Don't like to read?
Flor Silvestre, one of Mexico’s greatest recording artists, passed away in her home in Zacatecas with her children and grandchildren at her side on Nov. 25, 2020. She was 90 years old. Her son, Pepe Aguilar, has not released an official statement.
La Sentimental and La Voz Que Carcarica were nicknames attributed to “her melodious voice that conveyed the feelings of the singer,” according to The Canadian news, “having powerful bass approaching the voice of a contralto and a particular interpretive style.”
Her love of music stems from her parents, Jesús Jiménez Cervantes and María de Jesús Chabolla Peña. She debuted in a local venue in Mexico City — at 13 years old. She became a regular performer on Mexico’s national radio station, XEFO.
Arturo Blancas, a journalist/announcer, suggested she change her stage name from La Soladera to Flor Silvestre, the title of a Delore del Rio film (1943). She recalls this in her documentary, “Teatro del Pueblo.”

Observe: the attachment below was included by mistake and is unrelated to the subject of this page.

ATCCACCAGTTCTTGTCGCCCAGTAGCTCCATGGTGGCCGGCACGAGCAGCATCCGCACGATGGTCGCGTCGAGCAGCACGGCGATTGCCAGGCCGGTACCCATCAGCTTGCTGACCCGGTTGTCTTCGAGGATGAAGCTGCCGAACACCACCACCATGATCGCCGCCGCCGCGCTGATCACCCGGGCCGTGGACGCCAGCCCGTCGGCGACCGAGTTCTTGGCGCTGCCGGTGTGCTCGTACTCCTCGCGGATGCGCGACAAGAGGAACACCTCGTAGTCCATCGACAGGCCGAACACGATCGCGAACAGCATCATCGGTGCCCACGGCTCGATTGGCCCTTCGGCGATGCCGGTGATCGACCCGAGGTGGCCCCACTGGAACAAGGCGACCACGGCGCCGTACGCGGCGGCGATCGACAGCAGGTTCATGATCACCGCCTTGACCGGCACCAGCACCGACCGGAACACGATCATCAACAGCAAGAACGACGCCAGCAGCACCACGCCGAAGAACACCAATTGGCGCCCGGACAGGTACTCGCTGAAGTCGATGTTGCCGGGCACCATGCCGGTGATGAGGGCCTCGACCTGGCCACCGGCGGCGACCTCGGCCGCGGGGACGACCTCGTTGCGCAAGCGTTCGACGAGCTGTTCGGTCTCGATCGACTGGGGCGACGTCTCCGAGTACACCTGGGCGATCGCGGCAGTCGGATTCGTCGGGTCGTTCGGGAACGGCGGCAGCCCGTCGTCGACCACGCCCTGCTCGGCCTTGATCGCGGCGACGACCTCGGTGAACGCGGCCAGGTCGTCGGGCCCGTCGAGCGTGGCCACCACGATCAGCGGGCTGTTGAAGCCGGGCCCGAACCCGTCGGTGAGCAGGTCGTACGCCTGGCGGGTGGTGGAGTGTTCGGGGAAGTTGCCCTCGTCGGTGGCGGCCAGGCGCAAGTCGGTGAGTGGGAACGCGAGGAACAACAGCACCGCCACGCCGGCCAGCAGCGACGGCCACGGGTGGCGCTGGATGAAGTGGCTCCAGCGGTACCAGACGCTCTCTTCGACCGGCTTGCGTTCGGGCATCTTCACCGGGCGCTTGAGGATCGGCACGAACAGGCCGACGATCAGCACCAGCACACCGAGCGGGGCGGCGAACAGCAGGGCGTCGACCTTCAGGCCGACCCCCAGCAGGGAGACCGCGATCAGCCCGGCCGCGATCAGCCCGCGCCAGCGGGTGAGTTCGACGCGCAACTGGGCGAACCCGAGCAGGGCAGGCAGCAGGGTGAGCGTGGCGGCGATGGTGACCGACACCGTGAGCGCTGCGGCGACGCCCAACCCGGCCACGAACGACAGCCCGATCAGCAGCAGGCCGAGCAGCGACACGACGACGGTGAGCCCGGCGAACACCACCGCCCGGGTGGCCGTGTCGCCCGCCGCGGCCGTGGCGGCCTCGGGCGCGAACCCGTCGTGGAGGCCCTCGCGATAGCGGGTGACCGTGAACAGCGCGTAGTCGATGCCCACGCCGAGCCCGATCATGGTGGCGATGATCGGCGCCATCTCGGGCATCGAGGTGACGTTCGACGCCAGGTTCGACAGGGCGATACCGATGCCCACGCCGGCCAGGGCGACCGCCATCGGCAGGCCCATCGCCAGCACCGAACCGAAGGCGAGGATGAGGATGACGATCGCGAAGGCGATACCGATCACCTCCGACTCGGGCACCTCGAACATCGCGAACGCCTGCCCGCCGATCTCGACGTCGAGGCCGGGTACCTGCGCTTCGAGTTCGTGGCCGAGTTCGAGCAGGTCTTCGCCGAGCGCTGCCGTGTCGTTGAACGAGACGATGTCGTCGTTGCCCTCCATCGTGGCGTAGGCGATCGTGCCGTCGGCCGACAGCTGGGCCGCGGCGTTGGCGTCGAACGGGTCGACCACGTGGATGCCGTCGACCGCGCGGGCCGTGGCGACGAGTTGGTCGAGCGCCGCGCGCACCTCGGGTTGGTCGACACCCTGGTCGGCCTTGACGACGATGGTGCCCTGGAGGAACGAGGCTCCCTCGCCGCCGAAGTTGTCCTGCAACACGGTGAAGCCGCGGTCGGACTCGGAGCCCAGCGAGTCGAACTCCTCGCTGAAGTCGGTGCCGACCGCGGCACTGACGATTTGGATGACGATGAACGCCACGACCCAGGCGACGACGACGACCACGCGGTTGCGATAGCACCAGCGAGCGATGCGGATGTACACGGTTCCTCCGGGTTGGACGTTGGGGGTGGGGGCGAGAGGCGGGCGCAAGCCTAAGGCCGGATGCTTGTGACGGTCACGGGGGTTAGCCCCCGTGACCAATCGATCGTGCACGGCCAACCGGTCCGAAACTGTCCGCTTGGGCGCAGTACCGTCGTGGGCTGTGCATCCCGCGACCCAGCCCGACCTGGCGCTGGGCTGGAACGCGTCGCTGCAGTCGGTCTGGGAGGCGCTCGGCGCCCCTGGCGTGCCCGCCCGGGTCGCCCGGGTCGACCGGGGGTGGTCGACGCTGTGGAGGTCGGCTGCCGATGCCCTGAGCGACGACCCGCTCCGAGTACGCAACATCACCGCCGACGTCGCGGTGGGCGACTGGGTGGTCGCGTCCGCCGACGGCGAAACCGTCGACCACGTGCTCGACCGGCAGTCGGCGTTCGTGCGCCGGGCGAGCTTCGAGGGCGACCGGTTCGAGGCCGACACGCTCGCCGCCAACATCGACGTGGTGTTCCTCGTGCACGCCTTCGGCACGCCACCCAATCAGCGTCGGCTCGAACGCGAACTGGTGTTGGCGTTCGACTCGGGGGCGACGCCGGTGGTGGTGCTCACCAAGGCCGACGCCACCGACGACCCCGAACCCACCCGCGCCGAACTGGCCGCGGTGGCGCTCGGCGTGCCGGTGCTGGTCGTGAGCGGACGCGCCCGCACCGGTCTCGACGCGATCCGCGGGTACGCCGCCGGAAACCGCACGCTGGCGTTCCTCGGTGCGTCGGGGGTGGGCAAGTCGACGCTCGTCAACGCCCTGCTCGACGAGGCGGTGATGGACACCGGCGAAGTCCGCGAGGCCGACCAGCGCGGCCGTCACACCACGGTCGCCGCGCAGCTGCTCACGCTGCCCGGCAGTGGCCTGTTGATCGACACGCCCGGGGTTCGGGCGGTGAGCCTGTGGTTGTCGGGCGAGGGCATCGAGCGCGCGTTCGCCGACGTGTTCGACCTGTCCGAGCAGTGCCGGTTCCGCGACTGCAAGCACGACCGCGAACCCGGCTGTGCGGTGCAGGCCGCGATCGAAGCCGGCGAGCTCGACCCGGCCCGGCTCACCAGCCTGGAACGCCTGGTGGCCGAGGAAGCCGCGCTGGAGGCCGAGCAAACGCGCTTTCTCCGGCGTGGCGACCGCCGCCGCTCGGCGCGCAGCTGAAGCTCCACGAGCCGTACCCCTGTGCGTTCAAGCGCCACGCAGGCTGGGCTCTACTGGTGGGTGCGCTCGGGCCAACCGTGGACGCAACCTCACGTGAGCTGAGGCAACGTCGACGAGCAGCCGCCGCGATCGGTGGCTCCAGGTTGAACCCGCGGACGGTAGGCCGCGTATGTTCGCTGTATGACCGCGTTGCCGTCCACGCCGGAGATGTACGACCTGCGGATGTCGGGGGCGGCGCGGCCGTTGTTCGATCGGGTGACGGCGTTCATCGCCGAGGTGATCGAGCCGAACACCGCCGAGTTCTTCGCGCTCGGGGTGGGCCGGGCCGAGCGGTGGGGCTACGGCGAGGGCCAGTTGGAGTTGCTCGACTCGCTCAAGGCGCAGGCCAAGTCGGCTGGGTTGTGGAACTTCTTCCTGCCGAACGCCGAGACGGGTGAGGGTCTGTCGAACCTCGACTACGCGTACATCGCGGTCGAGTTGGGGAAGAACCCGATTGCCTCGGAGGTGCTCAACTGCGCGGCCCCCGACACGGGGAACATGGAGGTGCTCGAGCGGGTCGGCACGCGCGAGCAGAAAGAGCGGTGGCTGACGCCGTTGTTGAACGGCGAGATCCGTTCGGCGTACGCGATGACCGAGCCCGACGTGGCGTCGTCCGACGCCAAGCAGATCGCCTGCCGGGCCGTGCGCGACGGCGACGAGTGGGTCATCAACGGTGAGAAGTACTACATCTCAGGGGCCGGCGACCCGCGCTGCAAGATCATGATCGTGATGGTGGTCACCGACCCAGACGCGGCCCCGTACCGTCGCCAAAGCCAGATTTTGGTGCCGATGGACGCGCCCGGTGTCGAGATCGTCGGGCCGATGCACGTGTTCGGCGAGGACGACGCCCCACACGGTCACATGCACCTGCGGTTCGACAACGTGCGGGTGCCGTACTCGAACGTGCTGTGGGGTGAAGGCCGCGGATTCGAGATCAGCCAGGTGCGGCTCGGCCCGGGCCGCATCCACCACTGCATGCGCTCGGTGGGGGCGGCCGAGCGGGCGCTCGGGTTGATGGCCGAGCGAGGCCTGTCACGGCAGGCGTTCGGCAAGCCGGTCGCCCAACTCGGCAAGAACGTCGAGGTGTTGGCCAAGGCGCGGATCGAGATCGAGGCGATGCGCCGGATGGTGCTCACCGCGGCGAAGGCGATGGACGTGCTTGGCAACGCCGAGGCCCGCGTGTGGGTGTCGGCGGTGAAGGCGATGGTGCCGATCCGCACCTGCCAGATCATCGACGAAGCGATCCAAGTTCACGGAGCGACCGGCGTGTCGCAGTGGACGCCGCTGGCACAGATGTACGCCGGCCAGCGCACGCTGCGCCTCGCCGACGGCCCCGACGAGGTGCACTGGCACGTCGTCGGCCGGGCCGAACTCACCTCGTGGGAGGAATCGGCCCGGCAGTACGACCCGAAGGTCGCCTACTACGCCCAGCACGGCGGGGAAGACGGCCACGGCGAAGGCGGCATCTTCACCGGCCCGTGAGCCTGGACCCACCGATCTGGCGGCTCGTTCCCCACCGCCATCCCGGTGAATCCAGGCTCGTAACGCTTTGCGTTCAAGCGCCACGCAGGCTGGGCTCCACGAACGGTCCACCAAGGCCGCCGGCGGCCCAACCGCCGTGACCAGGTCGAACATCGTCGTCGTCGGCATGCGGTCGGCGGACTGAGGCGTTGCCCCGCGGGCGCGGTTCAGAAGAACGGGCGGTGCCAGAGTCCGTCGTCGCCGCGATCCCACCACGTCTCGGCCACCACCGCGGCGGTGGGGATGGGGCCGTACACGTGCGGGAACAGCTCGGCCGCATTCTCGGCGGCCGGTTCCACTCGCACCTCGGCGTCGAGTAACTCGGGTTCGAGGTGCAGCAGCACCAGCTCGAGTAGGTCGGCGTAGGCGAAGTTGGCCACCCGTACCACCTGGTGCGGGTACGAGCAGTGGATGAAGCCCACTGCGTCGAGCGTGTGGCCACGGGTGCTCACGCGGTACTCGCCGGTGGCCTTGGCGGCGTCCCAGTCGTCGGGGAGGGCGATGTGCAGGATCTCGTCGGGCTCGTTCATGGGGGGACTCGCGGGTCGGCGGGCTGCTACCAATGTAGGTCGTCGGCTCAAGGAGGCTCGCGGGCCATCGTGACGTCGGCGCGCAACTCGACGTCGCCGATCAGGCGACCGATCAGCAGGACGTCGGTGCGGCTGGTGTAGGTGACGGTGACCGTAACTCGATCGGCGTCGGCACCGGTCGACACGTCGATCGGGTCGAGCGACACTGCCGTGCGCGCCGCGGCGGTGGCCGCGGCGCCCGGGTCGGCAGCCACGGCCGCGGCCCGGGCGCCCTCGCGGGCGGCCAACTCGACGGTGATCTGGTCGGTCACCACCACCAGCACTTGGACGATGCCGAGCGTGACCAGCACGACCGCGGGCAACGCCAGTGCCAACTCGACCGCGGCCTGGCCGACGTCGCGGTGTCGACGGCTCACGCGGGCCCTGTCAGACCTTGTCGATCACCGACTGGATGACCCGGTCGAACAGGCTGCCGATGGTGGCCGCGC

She adopted a female soldier’s character to perform a song written by Jose De Jesus Morales, which he wrote for her — “La Soldadera.” But this image was contrary to her fragile appearance, and one day, the announcer declared she did not look like a soldier to him:
You’re nothing like a soladera. You are a flower.
Silvestre married her husband Antonio Aguilar in 1959. She was almost 30 and had three children when they met. Their marriage welcomed two sons, Antonio (Jr.) and Pepe.
Written by Cathy Milne-Ware
Excelsior News: Flor Silvestre dies at 90 years of age
The Canadian: Flor Silvestre dies mother Pepe Agular 90 years old
UCLA Library: Strachwitz Frontera Collection of Mexican and Mexican American Recordings: Flor Silvestre; by Agustín Gurza